Our Broken Bar Exam

May 4th, 2017 / By

The bar exam is broken: it tests too much and too little. On the one hand, the exam forces applicants to memorize hundreds of black-letter rules that they will never use in practice. On the other hand, the exam licenses lawyers who don’t know how to interview a client, compose an engagement letter, or negotiate with an adversary.

This flawed exam puts clients at risk. It also subjects applicants to an expensive, stressful process that does little to improve their professional competence. The mismatch between the exam and practice, finally, raises troubling questions about the exam’s disproportionate racial impact. How can we defend a racial disparity if our exam does not properly track the knowledge, skills, and judgment that new lawyers use in practice?

We can’t. In the language of psychometricians, our bar exam lacks “validity.” We haven’t shown that the exam measures the quality (minimal competence to practice law) that we want to measure. On the contrary, growing evidence suggests that our exam is invalid: the knowledge and skills tested by the exam vary too greatly from the ones clients require from their lawyers.

We cannot ignore the bar exam’s invalidity any longer. Every legal educator should care about this issue, no matter how many of her students pass or fail the exam. The bar exam defines the baseline of our profession. If the exam tests the wrong things, we have a professional obligation to change it.

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For the rest of this essay, please see aalsnews. I discuss the concept of exam validity, our lack of agreement on “minimal competence,” and how educators and practitioners could work together to solve these serious problems.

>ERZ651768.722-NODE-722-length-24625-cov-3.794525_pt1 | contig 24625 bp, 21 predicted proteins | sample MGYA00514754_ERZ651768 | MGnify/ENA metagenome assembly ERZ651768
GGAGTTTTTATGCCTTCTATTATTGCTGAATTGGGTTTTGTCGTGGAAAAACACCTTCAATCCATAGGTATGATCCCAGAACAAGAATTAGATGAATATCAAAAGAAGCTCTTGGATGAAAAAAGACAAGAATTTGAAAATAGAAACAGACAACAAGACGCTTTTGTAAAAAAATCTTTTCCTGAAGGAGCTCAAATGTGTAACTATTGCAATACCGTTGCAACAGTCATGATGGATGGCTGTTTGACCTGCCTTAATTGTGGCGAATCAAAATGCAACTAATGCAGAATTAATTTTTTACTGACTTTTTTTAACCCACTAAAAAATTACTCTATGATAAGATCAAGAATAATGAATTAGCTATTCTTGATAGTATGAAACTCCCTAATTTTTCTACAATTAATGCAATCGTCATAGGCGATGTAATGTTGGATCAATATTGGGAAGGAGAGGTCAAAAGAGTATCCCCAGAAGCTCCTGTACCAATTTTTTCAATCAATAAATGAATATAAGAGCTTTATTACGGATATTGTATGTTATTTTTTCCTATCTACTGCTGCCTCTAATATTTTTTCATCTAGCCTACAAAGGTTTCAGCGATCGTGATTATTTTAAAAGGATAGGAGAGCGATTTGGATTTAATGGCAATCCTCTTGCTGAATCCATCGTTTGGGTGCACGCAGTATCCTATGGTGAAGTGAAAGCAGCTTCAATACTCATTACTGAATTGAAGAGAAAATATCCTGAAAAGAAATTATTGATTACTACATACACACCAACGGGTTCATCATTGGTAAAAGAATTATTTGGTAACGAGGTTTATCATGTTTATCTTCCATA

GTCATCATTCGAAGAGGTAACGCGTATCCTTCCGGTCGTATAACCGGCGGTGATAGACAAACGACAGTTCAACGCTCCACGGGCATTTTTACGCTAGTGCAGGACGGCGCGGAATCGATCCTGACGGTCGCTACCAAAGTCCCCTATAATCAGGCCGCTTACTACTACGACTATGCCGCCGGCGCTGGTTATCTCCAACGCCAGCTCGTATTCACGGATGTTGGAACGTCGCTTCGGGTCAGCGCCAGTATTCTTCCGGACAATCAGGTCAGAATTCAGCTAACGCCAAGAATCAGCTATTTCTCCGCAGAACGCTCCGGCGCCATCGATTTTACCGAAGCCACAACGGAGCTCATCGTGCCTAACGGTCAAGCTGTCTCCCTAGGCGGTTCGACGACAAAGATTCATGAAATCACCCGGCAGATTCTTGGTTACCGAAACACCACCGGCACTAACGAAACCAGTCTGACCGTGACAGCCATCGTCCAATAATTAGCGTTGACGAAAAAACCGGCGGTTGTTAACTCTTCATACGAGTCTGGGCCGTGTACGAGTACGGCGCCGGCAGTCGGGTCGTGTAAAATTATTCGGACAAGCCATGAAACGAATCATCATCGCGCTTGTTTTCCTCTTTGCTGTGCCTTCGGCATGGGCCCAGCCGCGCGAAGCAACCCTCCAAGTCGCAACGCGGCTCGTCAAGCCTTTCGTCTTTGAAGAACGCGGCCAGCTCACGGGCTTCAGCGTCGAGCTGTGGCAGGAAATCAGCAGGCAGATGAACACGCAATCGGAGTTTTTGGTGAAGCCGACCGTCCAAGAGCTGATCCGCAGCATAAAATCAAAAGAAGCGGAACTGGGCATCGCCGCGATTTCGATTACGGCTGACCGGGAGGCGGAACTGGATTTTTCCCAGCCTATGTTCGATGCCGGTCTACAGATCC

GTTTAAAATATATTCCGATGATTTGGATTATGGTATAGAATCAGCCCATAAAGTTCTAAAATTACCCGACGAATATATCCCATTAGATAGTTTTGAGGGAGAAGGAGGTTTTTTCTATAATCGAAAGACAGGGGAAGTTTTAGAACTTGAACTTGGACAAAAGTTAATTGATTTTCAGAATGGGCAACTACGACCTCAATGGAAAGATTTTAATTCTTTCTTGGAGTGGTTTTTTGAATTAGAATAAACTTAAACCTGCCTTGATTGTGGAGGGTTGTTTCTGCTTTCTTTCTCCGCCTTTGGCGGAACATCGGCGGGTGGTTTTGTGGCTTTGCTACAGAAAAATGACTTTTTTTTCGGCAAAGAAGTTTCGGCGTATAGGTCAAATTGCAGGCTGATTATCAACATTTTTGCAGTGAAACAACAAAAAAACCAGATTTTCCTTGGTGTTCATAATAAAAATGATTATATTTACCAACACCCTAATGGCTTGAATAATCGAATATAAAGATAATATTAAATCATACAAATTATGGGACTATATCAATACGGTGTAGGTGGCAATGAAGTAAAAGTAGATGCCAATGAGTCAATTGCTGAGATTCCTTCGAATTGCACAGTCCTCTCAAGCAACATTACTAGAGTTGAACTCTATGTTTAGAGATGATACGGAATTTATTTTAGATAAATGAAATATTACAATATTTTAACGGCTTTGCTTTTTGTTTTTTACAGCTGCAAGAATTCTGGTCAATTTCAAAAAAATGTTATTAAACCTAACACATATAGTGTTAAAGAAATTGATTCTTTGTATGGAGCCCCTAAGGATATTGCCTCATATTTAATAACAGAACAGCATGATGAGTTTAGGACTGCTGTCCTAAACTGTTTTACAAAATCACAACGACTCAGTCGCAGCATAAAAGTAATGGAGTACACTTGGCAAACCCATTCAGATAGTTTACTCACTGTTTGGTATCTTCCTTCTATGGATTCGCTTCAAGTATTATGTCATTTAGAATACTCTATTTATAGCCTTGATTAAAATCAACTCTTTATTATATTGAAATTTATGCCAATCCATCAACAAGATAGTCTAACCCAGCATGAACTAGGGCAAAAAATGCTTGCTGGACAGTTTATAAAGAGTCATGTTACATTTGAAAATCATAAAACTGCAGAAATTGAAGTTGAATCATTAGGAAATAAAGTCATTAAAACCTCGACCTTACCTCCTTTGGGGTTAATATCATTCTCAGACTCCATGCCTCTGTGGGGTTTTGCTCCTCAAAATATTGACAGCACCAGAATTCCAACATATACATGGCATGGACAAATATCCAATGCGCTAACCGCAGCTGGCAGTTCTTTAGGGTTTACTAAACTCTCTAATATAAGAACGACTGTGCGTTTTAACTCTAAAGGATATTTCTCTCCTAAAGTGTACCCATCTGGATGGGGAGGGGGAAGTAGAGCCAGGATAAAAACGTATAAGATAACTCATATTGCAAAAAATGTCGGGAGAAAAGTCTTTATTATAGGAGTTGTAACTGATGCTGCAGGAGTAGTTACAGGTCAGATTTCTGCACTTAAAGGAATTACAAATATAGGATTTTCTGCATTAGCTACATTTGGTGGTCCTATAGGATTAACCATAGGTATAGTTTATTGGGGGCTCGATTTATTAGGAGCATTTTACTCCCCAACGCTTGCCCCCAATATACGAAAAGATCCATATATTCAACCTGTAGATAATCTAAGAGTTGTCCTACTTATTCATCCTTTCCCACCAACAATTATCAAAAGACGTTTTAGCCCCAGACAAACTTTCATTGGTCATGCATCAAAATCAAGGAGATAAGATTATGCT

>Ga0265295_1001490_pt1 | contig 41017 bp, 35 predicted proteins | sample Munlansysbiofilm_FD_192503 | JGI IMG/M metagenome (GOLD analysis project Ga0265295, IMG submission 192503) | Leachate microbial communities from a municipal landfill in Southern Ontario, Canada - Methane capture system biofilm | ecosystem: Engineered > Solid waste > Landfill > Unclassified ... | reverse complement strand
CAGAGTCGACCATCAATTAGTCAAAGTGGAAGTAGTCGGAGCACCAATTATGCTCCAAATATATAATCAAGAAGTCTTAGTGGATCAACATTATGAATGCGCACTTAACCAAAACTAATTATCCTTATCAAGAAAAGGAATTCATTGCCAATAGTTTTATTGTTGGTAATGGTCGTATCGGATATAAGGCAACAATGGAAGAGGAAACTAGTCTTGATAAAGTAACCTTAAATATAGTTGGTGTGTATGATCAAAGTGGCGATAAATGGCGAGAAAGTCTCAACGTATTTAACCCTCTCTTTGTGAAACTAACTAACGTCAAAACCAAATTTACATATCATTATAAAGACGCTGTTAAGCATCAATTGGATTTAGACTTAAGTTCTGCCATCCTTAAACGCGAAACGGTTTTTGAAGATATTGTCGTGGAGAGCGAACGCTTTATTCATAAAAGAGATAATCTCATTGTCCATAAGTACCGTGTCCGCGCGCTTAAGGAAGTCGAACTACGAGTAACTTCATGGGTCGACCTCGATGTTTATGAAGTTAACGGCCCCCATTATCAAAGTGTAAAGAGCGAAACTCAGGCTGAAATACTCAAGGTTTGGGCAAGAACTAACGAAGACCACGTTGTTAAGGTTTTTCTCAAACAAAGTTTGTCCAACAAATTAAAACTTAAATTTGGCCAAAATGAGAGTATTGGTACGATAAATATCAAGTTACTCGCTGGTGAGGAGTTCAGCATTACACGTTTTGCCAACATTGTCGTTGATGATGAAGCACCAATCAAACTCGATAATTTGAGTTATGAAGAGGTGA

• Scott_Fruehwald


    I enjoyed reading your article, and I wrote about it on the Legal Skills Prof Blog. One question: You wrote, “The primary reason we don’t test bar candidates on these skills is that law schools don’t stress them.” Isn’t it the other way around? If the bar exam tested on these competencies, law schools would teach them. As you pointed out, the bar exam sets minimum competencies for the legal profession. If we changed the bar exam, we would change legal education.

    • DeborahMerritt

      It was definitely too short of a statement to communicate my full meaning! My research suggests that, although deans complain frequently about the bar, schools have had more influence over the bar than they admit. In the early days, schools were quite influential in determining the nature of the bar–examiners really had no model other than what law schools did. Professors have always been involved in drafting and grading questions (even during the MBE-dominated era) and they have had surprising influence over state supreme courts–especially when it comes to excluding requirements for “practice” oriented admissions requirements. See, e.g., the demise of the recent California proposal for 15 hours of clinical experience. The latter wasn’t a proposal to modify the exam, but I think deans would protest just as vigorously (and probably with as much success) if it had been.
      I absolutely agree that, if the bar tested practice skills, schools would teach them. But for exactly that reason, most schools will resist inclusion of those skills on the bar. It’s possible that we are at a magic moment in which schools desperately want to change the bar’s heavy reliance on memorization (which is hurting their grads, admissions, rank, and possibly accreditation) and, as a quid pro quo, would accept increased testing (and thus teaching) of practice-oriented skills. The concept of validity would require that compromise: testing skills is valid, which testing memorization is not.
      I’m not sure if this moment will support that change, but I’m eager to try.

  • eddie davidson

    I couldn’t agree more. Well stated. While the rest of the world is driven by Silicon Valley, the legal profession remains enamored of coal oil and clipper ships. It’s probably too late to do much about this. If the law were personified in a a male image, it would have 3 names and muttonchops. No matter, I appreciate those who recognize the flaws. Thank you.

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